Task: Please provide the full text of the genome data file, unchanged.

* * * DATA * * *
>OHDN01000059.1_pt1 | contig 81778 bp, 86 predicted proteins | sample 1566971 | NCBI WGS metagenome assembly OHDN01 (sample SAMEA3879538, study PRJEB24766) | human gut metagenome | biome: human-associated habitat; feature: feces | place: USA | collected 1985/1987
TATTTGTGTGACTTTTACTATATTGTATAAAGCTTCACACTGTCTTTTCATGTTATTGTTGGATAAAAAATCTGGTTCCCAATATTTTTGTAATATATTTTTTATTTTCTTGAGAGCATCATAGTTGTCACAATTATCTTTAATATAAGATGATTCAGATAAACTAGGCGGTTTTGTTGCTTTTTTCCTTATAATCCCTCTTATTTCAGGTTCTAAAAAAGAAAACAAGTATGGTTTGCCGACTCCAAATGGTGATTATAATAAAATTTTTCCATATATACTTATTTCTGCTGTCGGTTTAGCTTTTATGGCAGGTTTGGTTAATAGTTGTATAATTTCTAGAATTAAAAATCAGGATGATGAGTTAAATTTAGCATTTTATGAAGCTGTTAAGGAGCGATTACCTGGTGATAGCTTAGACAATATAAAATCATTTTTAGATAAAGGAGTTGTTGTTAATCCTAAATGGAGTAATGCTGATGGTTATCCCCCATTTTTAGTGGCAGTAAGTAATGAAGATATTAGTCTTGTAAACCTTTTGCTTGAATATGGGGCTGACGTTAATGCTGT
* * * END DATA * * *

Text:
>OHDN01000059.1_pt1 | contig 81778 bp, 86 predicted proteins | sample 1566971 | NCBI WGS metagenome assembly OHDN01 (sample SAMEA3879538, study PRJEB24766) | human gut metagenome | biome: human-associated habitat; feature: feces | place: USA | collected 1985/1987
TATTTGTGTGACTTTTACTATATTGTATAAAGCTTCACACTGTCTTTTCATGTTATTGTTGGATAAAAAATCTGGTTCCCAATATTTTTGTAATATATTTTTTATTTTCTTGAGAGCATCATAGTTGTCACAATTATCTTTAATATAAGATGATTCAGATAAACTAGGCGGTTTTGTTGCTTTTTTCCTTATAATCCCTCTTATTTCAGGTTCTAAAAAAGAAAACAAGTATGGTTTGCCGACTCCAAATGGTGATTATAATAAAATTTTTCCATATATACTTATTTCTGCTGTCGGTTTAGCTTTTATGGCAGGTTTGGTTAATAGTTGTATAATTTCTAGAATTAAAAATCAGGATGATGAGTTAAATTTAGCATTTTATGAAGCTGTTAAGGAGCGATTACCTGGTGATAGCTTAGACAATATAAAATCATTTTTAGATAAAGGAGTTGTTGTTAATCCTAAATGGAGTAATGCTGATGGTTATCCCCCATTTTTAGTGGCAGTAAGTAATGAAGATATTAGTCTTGTAAACCTTTTGCTTGAATATGGGGCTGACGTTAATGCTGT